Trimming Impeller

If a large differential pressure exists at the operating rate of flow (indicating excessive flow), the impeller (diameter) can be trimmed so that the pump does not develop as much head. In the food processing, paper and petrochemical industries, trimming impellers or lowering gear ratios is estimated to save as much as 75% of the electricity consumption for specific pump applications.


The objective of any control strategy is to shut off unneeded pumps or reduce the load of individual pumps until needed. Remote controls enable pumping systems to be started and stopped more quickly and accurately when needed, and reduce the required labor.

Adjustable Speed Drives (ASDs)

ASDs better match speed to load requirements for pumps where, just as for motors, energy use is approximately proportional to the cube of the flow rate. Hence, small reductions in flow that are proportional to pump speed may yield large energy savings. New installations may result in short payback periods. In addition, the installation of ASDs improves overall productivity, control, and product quality, and reduces wear on equipment, thereby reducing future maintenance costs.

Similar to being able to adjust load in motor systems, including modulation features with pumps is estimated to save between 20 and 50% of pump energy consumption, at relatively short payback periods, depending on application, pump size, load and load variation. As a general rule of thumb, unless the pump curves are exceptionally flat, a 10% regulation in flow should produce pump savings of 20% and 20% regulation should produce savings of 40%.

Throttling Valves

Throttling valves should always be avoided. Extensive use of throttling valves or bypass loops may be an indication of an oversized pump. Variable speed drives or on off regulated systems always save energy compared to throttling valves.

Correct Sizing of Pipes

Similar to pumps, undersized pipes also result in unnecessary losses. The pipe work diameter is selected based on the economy of the whole installation, the required lowest flow velocity, and the minimum internal diameter for the application, the maximum flow velocity to minimize erosion in piping and fittings, and plant standard pipe diameters. Increasing the pipe diameter may save energy but must be balanced with costs for pump system components. Correct sizing of pipes should be done at the design or system retrofit stages where costs may not be restrictive.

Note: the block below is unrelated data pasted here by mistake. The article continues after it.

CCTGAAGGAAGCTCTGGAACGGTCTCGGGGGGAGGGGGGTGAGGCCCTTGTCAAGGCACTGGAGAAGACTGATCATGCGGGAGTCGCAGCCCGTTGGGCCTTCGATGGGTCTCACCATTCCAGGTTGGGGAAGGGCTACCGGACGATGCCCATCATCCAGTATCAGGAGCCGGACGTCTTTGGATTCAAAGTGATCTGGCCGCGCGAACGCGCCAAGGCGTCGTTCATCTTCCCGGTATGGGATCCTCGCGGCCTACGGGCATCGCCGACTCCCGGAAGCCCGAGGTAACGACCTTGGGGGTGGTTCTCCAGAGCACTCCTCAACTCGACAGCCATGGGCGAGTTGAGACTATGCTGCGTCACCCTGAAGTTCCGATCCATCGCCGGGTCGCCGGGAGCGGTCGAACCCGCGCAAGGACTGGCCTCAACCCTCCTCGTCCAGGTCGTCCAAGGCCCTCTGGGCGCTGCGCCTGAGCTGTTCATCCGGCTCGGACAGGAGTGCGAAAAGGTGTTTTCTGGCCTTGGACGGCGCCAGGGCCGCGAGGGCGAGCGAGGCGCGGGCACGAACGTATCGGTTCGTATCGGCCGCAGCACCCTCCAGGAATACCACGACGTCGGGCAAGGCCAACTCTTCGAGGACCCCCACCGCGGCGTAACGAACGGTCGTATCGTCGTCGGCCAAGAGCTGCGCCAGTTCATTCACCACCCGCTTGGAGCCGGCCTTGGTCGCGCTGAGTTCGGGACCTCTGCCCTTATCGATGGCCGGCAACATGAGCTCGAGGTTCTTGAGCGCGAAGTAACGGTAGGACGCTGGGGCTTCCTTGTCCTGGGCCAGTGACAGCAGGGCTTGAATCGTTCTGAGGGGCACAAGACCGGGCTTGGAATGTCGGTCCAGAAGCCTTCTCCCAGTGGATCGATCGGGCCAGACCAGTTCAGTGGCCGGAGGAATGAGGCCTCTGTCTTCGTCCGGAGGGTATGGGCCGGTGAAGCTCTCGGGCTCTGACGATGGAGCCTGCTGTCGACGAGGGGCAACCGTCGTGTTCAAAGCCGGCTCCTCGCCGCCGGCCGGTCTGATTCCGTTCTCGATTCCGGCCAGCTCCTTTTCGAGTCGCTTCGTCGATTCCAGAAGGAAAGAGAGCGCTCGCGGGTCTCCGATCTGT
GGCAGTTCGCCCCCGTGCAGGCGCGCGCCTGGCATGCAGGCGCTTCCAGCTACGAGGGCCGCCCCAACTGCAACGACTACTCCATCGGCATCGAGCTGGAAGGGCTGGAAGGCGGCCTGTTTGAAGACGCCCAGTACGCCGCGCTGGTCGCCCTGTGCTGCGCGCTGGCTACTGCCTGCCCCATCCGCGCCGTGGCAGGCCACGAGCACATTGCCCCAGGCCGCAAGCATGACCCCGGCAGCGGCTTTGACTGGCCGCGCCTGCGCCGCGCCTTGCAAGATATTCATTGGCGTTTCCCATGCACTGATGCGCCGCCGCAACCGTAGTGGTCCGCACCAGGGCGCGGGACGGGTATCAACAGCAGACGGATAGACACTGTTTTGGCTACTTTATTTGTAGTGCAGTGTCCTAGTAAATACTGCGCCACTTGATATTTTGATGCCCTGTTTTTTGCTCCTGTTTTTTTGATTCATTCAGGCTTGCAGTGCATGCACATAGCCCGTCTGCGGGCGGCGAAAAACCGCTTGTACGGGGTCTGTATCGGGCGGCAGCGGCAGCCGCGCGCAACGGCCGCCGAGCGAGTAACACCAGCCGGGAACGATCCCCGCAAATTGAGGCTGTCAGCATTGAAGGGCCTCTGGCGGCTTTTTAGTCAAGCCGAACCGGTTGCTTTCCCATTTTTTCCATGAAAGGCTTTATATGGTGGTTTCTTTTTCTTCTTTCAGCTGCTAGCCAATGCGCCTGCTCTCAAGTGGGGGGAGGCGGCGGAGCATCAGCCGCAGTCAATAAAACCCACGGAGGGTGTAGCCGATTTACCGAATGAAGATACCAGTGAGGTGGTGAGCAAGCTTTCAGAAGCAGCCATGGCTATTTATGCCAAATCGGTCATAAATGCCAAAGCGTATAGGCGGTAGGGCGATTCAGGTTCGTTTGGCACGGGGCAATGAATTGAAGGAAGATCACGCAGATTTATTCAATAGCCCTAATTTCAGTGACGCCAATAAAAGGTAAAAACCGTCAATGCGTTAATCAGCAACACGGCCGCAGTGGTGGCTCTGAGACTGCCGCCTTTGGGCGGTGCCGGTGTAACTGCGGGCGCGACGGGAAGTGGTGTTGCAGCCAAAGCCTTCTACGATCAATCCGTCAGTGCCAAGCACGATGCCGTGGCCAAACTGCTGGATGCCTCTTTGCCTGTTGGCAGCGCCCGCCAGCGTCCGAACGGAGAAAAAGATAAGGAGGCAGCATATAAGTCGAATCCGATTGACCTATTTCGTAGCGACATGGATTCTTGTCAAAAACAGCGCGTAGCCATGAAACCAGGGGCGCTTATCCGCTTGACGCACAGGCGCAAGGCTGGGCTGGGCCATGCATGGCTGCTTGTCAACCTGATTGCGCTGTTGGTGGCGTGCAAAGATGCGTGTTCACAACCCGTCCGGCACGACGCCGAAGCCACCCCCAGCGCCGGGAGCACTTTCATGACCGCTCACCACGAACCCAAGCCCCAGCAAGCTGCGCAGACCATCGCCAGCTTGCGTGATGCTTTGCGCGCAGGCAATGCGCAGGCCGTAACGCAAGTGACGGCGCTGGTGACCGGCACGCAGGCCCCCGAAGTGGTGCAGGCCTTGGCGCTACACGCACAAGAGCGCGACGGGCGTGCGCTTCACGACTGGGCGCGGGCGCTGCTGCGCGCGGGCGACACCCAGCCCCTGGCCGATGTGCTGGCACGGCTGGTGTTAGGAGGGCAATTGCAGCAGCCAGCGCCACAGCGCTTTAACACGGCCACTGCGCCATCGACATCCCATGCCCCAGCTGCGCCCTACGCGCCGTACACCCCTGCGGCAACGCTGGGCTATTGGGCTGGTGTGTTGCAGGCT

Precision Castings, Surface Coatings, or Polishing

The use of castings, coatings, or polishing reduces surface roughness that in turn, increases energy efficiency. It may also help maintain efficiency over time. This measure is more effective on smaller pumps. In one case study in the steel industry, investment in surface coating on the mill supply pumps (350 kW pumps) cost nothing and would be paid back in months by energy savings.

Pump Sealing

Seal failure accounts for up to 70% of pump failures in many applications. The sealing arrangements on pumps will contribute to the power absorbed. Often the use of gas barrier seals, balanced seals, and no-contacting labyrinth seals optimize pump efficiency.

Curtailing Leakage through Clearance Reduction

Internal leakage losses are a result of differential pressure across the clearance between the impeller and the pump casing. The larger the clearance, the greater is the internal leakage causing inefficiencies. The normal clearance in new pumps ranges from 0.35 to 1.0 mm. With wider clearances, the leakage increases almost linearly with the clearance. For example, a clearance of 5 mm decreases the efficiency by 7 to 15% in closed impellers and by 10 to 22% in semi-open impellers. Abrasive liquids and slurries, even rainwater, can affect the pump efficiency. Using very hard construction materials can reduce the wear rate.